Doesn't this definition describe what one usually means by "identification"? Or put in other words: what is the difference between authentication and identification (if there is at all any)? Does identification correspond to "entity authentication" (as it is called in the Handbook of applied Cryptography)? What is the general difference between "entity authentication" and "message authentication". Unfortunately, I have not yet seen convincing definitions for these notions in the cryptographic literature- does anyone know about a good reference?
Authorization without authentication
"Since authorization cannot occur without authentication, the former term is sometimes used to mean the combination of authentication and authorization."
Is this true? Consider baseball tickets. They establish my authorization to be in the park, without any authentication of my identity. Not modifying the article myself, as I'm not sufficiently confident I haven't missed something.
- When checking your ticket, the stadium staff first need to authenticate that the originator of the ticket was a specific entity. Then they also need to ensure that this entity is authorized to grant tickets. It is only the message being authenticated, not the identity of the bearer. -- Beland (talk) 19:07, 27 May 2008 (UTC)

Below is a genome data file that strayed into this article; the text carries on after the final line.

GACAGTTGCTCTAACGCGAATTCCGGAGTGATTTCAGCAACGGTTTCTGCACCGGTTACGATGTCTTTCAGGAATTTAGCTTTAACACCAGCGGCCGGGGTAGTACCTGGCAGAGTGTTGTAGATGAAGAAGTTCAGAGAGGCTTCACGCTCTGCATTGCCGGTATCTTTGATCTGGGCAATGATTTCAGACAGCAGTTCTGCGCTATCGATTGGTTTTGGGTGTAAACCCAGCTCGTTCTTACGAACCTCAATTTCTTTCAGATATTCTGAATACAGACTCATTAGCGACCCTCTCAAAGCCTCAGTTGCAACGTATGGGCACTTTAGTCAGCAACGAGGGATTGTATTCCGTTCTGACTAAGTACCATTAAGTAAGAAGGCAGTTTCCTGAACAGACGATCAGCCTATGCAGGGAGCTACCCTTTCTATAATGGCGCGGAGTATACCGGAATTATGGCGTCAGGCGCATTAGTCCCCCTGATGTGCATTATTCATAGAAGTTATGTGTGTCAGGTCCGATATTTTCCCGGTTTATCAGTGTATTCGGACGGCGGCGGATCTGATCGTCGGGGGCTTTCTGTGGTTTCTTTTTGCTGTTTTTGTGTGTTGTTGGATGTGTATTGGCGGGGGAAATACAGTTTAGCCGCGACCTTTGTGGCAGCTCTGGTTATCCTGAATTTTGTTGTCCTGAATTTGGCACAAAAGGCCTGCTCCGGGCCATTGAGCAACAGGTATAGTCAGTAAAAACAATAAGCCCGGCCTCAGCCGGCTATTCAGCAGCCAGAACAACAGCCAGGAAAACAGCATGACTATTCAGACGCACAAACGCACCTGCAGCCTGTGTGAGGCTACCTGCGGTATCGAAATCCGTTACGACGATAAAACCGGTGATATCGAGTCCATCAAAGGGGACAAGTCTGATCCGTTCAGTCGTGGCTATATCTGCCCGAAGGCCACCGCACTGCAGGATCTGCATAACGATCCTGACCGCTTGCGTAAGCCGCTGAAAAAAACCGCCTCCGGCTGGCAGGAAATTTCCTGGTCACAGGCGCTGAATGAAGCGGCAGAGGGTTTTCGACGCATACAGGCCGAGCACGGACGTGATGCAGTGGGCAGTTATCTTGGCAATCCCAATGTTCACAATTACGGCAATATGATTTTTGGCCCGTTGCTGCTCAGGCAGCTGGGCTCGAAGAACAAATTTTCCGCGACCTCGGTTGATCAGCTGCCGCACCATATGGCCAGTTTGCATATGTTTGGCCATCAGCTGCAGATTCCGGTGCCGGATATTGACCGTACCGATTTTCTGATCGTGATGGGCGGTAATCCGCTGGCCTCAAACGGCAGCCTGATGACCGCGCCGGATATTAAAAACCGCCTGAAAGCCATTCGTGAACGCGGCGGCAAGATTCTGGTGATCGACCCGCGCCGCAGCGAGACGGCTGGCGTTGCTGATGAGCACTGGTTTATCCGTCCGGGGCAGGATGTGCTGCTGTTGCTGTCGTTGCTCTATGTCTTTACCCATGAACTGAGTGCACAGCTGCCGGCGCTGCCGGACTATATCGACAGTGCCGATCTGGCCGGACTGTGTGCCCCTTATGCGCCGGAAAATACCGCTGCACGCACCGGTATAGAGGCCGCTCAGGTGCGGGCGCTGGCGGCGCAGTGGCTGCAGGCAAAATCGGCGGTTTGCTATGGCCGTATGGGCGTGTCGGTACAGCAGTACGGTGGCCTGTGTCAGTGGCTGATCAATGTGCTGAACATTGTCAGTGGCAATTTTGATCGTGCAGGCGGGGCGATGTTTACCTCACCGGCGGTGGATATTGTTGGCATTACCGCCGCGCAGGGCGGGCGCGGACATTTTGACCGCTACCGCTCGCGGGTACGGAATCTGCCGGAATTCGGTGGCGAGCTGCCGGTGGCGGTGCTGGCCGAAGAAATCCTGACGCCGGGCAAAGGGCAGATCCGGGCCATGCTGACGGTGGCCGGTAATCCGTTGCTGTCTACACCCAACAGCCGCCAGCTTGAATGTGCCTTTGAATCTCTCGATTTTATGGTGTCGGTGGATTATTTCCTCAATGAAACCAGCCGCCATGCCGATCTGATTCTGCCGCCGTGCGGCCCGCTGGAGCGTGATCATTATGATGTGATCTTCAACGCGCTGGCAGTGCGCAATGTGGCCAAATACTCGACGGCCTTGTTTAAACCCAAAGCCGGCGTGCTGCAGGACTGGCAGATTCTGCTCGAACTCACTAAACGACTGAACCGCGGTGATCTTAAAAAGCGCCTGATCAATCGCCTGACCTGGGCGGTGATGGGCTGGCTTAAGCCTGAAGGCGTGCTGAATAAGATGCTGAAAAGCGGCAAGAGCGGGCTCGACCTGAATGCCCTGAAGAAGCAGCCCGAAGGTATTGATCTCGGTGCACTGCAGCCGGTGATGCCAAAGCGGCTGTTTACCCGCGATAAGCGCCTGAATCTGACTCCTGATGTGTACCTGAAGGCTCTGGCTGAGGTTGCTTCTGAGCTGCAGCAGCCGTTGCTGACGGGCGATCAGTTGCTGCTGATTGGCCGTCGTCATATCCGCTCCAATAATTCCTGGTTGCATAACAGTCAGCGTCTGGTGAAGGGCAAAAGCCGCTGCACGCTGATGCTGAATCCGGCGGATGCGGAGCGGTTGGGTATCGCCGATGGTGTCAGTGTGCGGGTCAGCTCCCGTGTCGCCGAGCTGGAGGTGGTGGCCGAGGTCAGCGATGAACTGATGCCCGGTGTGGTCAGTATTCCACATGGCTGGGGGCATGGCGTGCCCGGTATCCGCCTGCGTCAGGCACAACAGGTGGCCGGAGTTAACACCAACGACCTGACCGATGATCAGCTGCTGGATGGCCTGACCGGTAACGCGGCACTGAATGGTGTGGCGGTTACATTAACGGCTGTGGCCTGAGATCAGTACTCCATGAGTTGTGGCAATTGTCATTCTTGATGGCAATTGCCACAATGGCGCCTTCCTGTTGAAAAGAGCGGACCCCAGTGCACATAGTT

How about this then: When I use a network, I may have access to the "guest" network share on the file server (everybody is AUTHORISED to access it regardless of their AUTHENTICATION). However I have to log in (ie AUTHENTICATE myself) to access the "private" network share on the file server. Therefore, there is a level of authorisation that can occur before authentication. Put simply: You are authorised only to access certain network resources because you are NOT AUTHENTICATED! —Preceding unsigned comment added by 126.96.36.199 (talk) 05:41, 12 May 2009 (UTC)